Building Vocabulary by Reading Aloud
Vocabulary consists of the words we must know in order to communicate effectively. Oral vocabulary refers to words that we use in speaking or recognize in listening. Reading vocabulary refers to words we recognize or use in print (Armbruster, Lehr, & Osborn, 2003, p. 31).
There is wide agreement that early exposure to literacy through reading aloud has a positive impact on developmental outcomes for children (Manning, 2005; Wood, 2002). Reading aloud to young children increases their literacy behaviors and develops more positive attitudes toward reading (Gregory & Morrison, 1998; Neuman & Roskos, 1994, 1998). Reading aloud also helps children learn about the following:
- Books—How to hold them. How to turn the pages one at a time. How books have words and pictures to help tell the story.
- Print—There is a difference between words and pictures. You read words and look at pictures.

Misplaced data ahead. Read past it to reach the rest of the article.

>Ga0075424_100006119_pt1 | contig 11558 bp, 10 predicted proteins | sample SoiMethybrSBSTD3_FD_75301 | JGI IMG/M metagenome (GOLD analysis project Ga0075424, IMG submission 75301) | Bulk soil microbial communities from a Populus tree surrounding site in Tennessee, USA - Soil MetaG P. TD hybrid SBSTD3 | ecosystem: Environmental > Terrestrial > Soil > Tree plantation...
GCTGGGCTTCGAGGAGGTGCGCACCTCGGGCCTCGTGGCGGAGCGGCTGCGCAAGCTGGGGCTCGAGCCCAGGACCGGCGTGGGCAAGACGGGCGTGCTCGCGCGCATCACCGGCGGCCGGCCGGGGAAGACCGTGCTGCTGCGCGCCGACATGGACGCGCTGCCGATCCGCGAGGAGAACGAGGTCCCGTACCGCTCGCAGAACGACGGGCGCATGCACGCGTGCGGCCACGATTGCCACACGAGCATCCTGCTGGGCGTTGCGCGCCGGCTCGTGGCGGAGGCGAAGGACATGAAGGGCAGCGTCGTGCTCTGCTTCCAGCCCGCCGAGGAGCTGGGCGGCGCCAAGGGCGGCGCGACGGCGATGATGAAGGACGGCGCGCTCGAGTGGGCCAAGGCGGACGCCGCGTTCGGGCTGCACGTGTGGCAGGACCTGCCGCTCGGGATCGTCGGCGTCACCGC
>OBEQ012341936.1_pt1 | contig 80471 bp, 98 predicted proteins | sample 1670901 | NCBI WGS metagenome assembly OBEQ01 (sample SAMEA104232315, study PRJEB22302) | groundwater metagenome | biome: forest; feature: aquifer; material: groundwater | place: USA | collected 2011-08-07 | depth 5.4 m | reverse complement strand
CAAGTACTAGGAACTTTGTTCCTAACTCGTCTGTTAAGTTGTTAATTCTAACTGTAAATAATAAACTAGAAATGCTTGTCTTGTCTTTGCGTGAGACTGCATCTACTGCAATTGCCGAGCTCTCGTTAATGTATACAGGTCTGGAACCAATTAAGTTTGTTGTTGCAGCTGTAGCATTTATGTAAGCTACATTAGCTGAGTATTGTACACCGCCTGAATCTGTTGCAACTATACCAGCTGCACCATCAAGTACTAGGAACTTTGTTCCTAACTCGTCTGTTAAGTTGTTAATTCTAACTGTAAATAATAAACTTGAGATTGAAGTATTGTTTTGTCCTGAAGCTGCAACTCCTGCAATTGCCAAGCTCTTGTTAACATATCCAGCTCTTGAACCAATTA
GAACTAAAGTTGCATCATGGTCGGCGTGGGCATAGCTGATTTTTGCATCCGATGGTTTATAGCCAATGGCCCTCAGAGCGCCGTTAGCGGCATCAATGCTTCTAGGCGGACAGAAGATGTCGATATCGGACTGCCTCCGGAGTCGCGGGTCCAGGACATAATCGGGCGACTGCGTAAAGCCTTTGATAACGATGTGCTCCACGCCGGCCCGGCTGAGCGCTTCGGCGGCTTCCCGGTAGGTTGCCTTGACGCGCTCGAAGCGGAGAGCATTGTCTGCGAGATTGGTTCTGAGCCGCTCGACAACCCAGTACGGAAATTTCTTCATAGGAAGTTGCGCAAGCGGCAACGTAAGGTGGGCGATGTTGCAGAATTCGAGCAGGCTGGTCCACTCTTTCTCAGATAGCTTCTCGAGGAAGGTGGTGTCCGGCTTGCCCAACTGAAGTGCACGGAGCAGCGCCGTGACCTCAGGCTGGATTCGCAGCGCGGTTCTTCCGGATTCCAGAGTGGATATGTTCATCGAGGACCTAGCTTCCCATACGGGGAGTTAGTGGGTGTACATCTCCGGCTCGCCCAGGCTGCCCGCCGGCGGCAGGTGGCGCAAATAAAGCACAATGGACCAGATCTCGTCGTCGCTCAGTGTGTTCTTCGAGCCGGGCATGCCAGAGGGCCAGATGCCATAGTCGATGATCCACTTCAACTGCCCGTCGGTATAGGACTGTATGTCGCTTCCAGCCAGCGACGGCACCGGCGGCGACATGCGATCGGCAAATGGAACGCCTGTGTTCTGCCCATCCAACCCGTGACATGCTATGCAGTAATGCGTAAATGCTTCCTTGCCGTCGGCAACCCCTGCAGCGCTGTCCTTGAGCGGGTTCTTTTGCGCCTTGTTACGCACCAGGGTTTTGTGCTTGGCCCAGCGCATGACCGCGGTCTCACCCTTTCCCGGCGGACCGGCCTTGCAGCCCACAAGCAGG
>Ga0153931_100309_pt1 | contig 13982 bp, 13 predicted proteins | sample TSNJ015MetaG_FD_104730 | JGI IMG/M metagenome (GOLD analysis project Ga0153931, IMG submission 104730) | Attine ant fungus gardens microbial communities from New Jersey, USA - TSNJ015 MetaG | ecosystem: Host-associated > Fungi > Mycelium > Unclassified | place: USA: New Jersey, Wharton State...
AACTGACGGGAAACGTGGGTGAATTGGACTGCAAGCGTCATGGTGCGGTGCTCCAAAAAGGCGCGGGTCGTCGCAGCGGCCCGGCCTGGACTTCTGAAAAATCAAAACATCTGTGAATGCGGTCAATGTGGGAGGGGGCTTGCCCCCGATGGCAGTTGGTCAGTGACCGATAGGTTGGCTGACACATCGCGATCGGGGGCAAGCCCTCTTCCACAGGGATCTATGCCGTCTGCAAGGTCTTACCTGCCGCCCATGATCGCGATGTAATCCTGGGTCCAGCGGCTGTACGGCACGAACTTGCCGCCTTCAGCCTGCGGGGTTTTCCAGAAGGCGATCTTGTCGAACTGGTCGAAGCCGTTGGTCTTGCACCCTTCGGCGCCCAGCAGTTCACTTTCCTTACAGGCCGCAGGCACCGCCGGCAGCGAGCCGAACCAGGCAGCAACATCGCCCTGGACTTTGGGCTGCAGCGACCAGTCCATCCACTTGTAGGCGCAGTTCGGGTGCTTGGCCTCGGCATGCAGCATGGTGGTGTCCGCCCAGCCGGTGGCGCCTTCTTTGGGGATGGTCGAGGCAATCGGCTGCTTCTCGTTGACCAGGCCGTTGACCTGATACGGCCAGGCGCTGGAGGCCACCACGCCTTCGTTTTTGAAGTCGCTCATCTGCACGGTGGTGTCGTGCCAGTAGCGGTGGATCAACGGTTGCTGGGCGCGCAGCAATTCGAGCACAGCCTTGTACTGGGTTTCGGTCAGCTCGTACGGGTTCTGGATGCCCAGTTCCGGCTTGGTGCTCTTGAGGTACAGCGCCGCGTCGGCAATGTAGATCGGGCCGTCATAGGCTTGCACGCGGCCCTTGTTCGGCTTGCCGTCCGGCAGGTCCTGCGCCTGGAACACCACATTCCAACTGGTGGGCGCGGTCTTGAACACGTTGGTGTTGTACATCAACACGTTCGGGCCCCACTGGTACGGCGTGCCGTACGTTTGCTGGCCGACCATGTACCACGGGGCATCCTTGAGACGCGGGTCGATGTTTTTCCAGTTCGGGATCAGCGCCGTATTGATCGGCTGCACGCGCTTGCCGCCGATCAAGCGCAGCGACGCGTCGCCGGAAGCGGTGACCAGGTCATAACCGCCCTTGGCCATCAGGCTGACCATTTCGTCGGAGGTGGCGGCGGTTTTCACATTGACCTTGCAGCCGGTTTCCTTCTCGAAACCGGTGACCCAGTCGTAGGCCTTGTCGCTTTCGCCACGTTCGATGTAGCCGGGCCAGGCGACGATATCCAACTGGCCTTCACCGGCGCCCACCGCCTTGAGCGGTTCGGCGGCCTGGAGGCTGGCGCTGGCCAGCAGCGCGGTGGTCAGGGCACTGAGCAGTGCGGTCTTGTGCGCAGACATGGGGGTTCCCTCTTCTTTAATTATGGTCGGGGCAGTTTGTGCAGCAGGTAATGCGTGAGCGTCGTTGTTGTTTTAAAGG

- Words—Every word has a meaning. There are always new words to learn.
- Book language—Sometimes book language sounds different from everyday conversation.
- The world—There are objects, places, events, and situations that they have not heard about before (Armbruster et al., 2003, p. 18).
When the English vocabulary used in the home is very limited, children's receptive and expressive vocabulary is likewise restricted (Naude, Pretorius, & Viljoen, 2003). In order for children to become fluent readers and writers, they need to have an active vocabulary that supports their understanding of the words they encounter. Picture books provide visual as well as verbal information, making them a particularly useful tool for expanding vocabulary for English language learners (Hadaway, Vardell, & Young, 2002; Hickman, Pollard-Durodola, & Vaughn, 2004). Children with limited vocabularies are much more likely to experience difficulties in learning to read and write.
One way of building vocabulary in a meaningful context is reading aloud. Justice, Meier, and Walpole (2005) found that kindergarteners who had been identified as at risk of academic difficulty were able to learn vocabulary effectively while sharing books. Moreover, the most effective way of accelerating vocabulary was for the adult to elaborate on the words in the story. In fact, the children with the lowest vocabulary made the greatest gains when the adult talked about the new words the children encountered in the book. Using books may be particularly effective.
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